Welcome to the fourth letter from Sisi to the abductors of her darling husband. You can catch up with the backstory behind this serialised tale unfolding one day at a time until a final wrap-up on Saturday, 20th November. Or you can just read on: I have, as usual, repeated all the letters from the past three days before ending up with today’s letter from the fictional Mrs. Ashiru Koton.

Day One

Dear Mr. Bomb,

Thank you for your letter. Don’t worry, I’m not mad so I won’t go to the police. The bribe I paid them 2 years ago for my stolen car which they never recovered is still vexing me. I will keep this to myself. Please take care of my darling husband. He likes to eat soft eko in the night, if you can manage it. By now he must have told you about his injections. I know you may not believe him but it’s true: if he doesn’t take his anti-clot injections every night he will just die on your hands – and me I am not going to pay any ransom for the dead body of my husband o. I’m telling you now. It is true that the injection is extremely expensive, and I know you may not have budgeted for it when you were planning this kidnapping, but you have to spend money to get money, not so?  So please let me know what the ransom is and I will pay it. My husband is a good and a faithful man. We don’t have any children and he is all I have. As you instructed, I will stroll down Tosin street at exactly 9 pm, wearing a yellow headtie, and I will give this letter to the first beggar boy that comes carrying a yellow bowl and calls me ‘Ashawo’. But please now, can you choose another password next time? I don’t see the point of being insulted for nothing’s sake.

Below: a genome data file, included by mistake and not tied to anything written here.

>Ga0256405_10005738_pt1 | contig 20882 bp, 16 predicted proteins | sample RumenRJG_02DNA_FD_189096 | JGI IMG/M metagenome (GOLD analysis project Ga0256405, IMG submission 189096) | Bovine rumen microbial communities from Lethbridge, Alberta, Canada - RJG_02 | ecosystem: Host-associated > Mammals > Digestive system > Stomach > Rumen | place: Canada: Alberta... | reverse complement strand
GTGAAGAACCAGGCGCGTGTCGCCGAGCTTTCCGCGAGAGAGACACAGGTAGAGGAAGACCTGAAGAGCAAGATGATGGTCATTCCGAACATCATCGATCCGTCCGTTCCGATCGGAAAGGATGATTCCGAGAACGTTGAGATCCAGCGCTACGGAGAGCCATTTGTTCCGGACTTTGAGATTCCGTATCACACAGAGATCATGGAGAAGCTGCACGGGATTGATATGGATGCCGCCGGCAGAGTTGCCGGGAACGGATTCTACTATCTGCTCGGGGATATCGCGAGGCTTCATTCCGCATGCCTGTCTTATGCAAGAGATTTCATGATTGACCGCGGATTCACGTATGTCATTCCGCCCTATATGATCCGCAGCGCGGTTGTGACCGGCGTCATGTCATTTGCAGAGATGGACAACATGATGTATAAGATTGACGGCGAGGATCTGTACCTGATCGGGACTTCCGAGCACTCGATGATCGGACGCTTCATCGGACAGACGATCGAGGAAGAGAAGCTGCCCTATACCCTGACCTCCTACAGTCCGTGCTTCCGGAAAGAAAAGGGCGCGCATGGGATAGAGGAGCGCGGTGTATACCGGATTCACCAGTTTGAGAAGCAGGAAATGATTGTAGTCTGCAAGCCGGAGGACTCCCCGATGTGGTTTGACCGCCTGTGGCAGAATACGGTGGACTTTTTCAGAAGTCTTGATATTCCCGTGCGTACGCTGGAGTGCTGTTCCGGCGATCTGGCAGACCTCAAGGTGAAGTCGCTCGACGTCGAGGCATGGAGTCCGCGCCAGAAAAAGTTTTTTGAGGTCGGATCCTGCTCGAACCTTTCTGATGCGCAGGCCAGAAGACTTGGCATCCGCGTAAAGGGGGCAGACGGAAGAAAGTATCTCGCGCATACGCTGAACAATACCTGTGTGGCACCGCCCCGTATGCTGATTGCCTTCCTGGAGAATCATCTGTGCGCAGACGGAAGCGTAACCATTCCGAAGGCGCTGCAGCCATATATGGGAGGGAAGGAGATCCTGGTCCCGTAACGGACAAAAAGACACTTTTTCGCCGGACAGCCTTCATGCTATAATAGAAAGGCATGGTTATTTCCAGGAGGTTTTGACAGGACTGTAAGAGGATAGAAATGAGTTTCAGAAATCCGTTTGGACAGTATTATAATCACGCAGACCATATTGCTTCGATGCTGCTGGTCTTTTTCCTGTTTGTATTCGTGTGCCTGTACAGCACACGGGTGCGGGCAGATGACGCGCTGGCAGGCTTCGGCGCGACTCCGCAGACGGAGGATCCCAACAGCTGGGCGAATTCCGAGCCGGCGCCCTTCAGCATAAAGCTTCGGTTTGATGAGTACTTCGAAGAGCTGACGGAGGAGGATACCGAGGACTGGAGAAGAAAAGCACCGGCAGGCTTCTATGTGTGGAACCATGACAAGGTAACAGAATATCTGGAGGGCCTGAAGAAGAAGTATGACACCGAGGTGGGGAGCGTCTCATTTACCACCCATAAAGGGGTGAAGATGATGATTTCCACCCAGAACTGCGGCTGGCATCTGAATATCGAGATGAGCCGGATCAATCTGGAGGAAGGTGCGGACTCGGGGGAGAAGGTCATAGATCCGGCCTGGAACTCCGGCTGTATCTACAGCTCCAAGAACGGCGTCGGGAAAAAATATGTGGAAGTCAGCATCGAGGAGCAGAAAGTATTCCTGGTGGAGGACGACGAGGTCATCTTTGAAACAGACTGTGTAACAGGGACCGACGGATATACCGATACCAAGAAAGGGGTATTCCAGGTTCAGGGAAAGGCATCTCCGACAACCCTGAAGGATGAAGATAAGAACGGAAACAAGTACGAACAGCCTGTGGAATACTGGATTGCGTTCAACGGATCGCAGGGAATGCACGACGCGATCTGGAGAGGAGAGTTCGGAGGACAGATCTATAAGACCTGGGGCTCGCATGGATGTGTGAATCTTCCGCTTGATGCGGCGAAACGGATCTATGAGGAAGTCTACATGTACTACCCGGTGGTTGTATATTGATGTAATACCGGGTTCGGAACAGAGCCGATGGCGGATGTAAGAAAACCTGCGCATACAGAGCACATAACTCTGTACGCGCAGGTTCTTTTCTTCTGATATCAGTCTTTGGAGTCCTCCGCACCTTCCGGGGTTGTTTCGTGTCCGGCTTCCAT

Mrs. Ashiru Koton

***

Day Two

Dear Bayo de Bomb,

Sorry o, I wasn’t trying to make fun of your nickname. It is just my lack of experience of things like this. Please forgive me.

About this kidnap business, is this ‘5,000,000’ naira or ‘50,000’ naira I am reading? I think the zeros are a bit too much. Didn’t you know I am just a housewife? Or don’t you people do any research before kidnapping somebody? Anyway, me I also read newspapers as well. The Surulere businesswoman they kidnapped three weeks ago, is it not one hundred thousand naira that they paid? My husband is an ordinary civil servant and you are asking me for five million! I know that the Surulere people took three months to negotiate the ransom down, but look, I don’t have three months. And with the cost of anti-clot injections,  you yourself don’t. Look, the truth is that I am going to Dubai this very weekend and my ticket is non-refundable, so just tell me your ‘last price’. Me, I am offering to pay fifty thousand naira. Please. I don’t have the kind of money that you are asking. If I try and borrow more than five thousand naira my friends will laugh at me. Unless I tell them the truth… first you say I shouldn’t tell anybody, next you say I should bring five million. From where? Does your own housewife keep five million under her bed? Don’t forget that my husband is just an ordinary deputy director in the civil service. Yes he sees a little bribe here and there like everybody else, but it is not the type that you are thinking.